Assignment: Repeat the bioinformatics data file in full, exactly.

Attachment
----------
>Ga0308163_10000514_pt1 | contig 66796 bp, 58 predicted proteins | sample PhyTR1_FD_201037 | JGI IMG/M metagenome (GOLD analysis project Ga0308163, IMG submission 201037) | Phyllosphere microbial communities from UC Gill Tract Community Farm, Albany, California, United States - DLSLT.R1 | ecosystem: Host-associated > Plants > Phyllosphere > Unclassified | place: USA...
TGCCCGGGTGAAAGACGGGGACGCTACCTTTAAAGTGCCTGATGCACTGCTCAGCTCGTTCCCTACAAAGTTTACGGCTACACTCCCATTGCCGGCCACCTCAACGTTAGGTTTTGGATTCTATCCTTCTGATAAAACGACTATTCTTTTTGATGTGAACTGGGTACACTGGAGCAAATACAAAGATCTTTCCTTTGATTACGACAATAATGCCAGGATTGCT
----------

>Ga0308163_10000514_pt1 | contig 66796 bp, 58 predicted proteins | sample PhyTR1_FD_201037 | JGI IMG/M metagenome (GOLD analysis project Ga0308163, IMG submission 201037) | Phyllosphere microbial communities from UC Gill Tract Community Farm, Albany, California, United States - DLSLT.R1 | ecosystem: Host-associated > Plants > Phyllosphere > Unclassified | place: USA...
TGCCCGGGTGAAAGACGGGGACGCTACCTTTAAAGTGCCTGATGCACTGCTCAGCTCGTTCCCTACAAAGTTTACGGCTACACTCCCATTGCCGGCCACCTCAACGTTAGGTTTTGGATTCTATCCTTCTGATAAAACGACTATTCTTTTTGATGTGAACTGGGTACACTGGAGCAAATACAAAGATCTTTCCTTTGATTACGACAATAATGCCAGGATTGCT